We calculated the association between the adjusted odds of death within 30 days after hospitalization and hospital volume for each condition. We then calculated the volume threshold by examining the relative effect on the adjusted odds of death for increasing the annual baseline volume by 100 patients for a given-size hospital, varying the given-size hospital from an annual volume of 10 cases to an annual volume of 700 cases in increments of 10. We selected 100 cases simply as a standardized increment. We defined the volume threshold as the annual hospital volume at which the upper bound of the 95% confidence interval for the odds ratio reached 1.00. To characterize uncertainty in the estimated volume threshold, we used bootstrapping techniques based on 1000 bootstrapped samples to obtain estimates of 95% confidence intervals for each volume threshold. For each bootstrap sample, we sampled hospitals with replacements from the original study cohort, fitted the hierarchical logistic-regression model to obtain the risk-adjusted odds ratio, and then determined the volume threshold by setting the upper bound of the 95% confidence interval for the odds ratio at 1.00. We also repeated analyses that were stratified according to two hospital characteristics that were hypothesized to be strongly associated with hospital volume: teaching status and capacity to provide cardiovascular revascularization services.

Preliminary analyses indicated that we could pool the 3 years of data because differences across categories of hospital volume did not vary according to year. All analyses were performed independently for acute myocardial infarction, heart failure, and pneumonia and were conducted with the use of SAS software, version 9.1.3 (SAS Institute) and HLM software, version 6.0 (Scientific Software International). All statistical tests were two-tailed and used a type I error rate of 0.05.

RESULTS

HOSPITALIZATIONS

From 2004 through 2006, we identified 734,972 distinct hospitalizations for acute myocardial infarction in 4128 hospitals, 1,324,287 hospitalizations for heart failure in 4679 hospitals, and 1,418,252 hospitalizations for pneumonia in 4673 hospitals. The mean (±SD) number of annual hospitalizations for acute myocardial infarction was 17±10 for small-volume hospitals, 70±19 for medium-volume hospitals, and 236±141 for large-volume hospitals. For heart failure, the mean number of annual hospitalizations was 42±26 for small-volume hospitals, 157±38 for medium-volume hospitals, and 422±204 for large-volume hospitals. For pneumonia, the mean number was 59±33 for small-volume hospitals, 179±36 for medium-volume hospitals, and 405±170 for large-volume hospitals.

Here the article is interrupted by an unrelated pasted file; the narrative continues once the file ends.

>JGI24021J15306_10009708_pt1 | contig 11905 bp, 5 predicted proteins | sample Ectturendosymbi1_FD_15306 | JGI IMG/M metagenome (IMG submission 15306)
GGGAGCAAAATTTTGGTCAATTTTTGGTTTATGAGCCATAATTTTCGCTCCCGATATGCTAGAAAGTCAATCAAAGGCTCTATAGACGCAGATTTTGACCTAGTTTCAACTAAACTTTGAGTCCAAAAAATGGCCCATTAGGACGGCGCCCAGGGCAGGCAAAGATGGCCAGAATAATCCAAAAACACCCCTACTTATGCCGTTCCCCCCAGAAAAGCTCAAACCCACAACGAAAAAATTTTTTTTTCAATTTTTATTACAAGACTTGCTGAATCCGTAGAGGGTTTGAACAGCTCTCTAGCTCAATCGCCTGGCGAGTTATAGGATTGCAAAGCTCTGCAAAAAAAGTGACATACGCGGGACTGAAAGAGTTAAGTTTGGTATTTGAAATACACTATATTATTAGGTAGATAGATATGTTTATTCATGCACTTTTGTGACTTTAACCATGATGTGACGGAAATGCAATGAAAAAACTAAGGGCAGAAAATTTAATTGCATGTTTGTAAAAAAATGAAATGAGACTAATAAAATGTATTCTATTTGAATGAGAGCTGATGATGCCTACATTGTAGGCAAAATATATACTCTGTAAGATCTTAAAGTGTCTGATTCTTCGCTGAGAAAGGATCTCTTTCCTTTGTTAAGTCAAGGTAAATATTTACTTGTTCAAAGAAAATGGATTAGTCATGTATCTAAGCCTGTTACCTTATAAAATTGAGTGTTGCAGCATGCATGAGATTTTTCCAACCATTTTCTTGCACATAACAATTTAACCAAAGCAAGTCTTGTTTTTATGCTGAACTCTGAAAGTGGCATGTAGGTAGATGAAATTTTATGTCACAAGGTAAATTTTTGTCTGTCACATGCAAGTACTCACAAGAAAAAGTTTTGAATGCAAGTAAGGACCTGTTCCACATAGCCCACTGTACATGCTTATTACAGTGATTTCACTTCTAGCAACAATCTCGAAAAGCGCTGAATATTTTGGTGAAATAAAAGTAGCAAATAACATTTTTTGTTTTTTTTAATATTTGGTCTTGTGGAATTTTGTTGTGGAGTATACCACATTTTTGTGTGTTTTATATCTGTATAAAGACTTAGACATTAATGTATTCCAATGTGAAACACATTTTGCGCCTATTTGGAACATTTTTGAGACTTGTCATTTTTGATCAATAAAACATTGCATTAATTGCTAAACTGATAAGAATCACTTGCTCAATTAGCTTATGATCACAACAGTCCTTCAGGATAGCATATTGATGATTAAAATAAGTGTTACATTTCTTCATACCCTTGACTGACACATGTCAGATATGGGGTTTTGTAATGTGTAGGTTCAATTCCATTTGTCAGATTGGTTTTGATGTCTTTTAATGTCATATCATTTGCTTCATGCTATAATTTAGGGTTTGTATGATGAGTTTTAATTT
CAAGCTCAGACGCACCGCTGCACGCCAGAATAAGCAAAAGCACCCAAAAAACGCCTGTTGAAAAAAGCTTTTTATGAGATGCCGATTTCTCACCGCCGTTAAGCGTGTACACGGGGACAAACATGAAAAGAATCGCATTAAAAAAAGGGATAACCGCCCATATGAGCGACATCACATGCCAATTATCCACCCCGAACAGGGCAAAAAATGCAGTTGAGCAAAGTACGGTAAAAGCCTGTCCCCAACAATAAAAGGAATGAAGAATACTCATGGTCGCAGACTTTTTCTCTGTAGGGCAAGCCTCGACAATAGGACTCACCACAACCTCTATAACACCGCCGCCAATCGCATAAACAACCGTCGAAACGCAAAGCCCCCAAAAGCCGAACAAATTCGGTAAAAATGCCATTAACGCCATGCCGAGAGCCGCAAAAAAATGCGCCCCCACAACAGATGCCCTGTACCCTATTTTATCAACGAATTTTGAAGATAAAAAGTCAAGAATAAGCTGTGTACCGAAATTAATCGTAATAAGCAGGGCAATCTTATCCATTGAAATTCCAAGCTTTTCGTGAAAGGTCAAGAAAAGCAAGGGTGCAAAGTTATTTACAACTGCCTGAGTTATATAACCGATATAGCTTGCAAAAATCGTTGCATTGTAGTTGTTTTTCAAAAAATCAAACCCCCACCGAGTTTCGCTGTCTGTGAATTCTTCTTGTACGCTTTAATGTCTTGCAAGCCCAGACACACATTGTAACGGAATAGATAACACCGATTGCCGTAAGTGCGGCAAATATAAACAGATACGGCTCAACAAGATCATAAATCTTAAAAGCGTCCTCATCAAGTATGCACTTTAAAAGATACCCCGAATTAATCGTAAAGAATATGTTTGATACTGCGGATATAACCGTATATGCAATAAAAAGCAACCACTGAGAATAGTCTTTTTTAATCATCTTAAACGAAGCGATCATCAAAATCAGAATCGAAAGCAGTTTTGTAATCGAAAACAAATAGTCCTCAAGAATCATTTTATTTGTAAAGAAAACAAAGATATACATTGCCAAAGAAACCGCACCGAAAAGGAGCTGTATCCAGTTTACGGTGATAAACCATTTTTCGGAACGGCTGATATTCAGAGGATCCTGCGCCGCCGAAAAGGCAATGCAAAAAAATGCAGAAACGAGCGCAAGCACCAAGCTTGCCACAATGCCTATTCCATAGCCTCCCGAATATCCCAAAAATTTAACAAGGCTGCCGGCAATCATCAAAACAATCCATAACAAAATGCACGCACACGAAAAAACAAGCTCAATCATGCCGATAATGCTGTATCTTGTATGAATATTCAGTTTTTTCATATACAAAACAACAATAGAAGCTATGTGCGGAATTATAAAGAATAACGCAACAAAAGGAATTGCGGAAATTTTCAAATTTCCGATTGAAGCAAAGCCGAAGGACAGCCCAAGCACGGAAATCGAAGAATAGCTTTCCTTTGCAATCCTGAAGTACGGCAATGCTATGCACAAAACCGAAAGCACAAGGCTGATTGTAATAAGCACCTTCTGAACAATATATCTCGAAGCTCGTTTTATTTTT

PATIENT CHARACTERISTICS

Although the vast majority of patients were admitted to large-volume hospitals, many patients received care at small-volume hospitals. For acute myocardial infarction, 68% of all admissions were to large-volume hospitals, 22% were to medium-volume hospitals, and 10% were to small-volume hospitals. This pattern of hospitalization was similar for heart failure (62%, 24%, and 13%, respectively) and pneumonia (56%, 26%, and 18%, respectively). For each condition, patients who were admitted to large-volume hospitals were younger and more likely to have undergone PCI or CABG surgery in the past year, as compared with patients who were admitted to small-volume hospitals (P≤0.01 for all comparisons) (Table 1).

Table 1
Characteristics of the Patients, According to Medical Condition and Condition-Specific Hospital Volume.*

HOSPITAL CHARACTERISTICS

Approximately 25% of hospitals were teaching institutions, and 27% had the capacity to provide cardiovascular revascularization services. For each condition, large-volume hospitals were more likely to be teaching institutions and to provide cardiovascular revascularization than were small-volume hospitals, and large-volume hospitals were less likely to be publicly owned (P≤0.01 for all comparisons) (Table 2).

Table 2
Characteristics of the Hospitals, According to Patients’ Medical Condition and Condition-Specific Hospital Volume.*

ASSOCIATION BETWEEN VOLUME AND MORTALITY

There was heterogeneity in the observed rates of death among hospitals with a large, medium, or small volume for all three conditions (Fig. 1). In an analysis of the relationship between the condition-specific hospital volume (log-transformed) and 30-day risk-standardized mortality, an increased hospital volume was associated with a reduced 30-day rate of death for patients with acute myocardial infarction (risk-adjusted odds ratio, 0.89; 95% confidence interval [CI], 0.88 to 0.90), heart failure (risk-adjusted odds ratio, 0.91; 95% CI, 0.90 to 0.92), and pneumonia (risk-adjusted odds ratio, 0.95; 95% CI, 0.94 to 0.96) (P<0.001 for all comparisons) (Fig. 2).

Figure 1
Frequency Distribution of 30-Day Rates of Death, According to Medical Condition and Hospital Volume
Figure 2
Relationship between Hospital Condition-Specific Volume and Risk-Adjusted Odds of Death from Any Cause at 30 Days, According to Medical Condition

ATTENUATION OF VOLUME–MORTALITY ASSOCIATION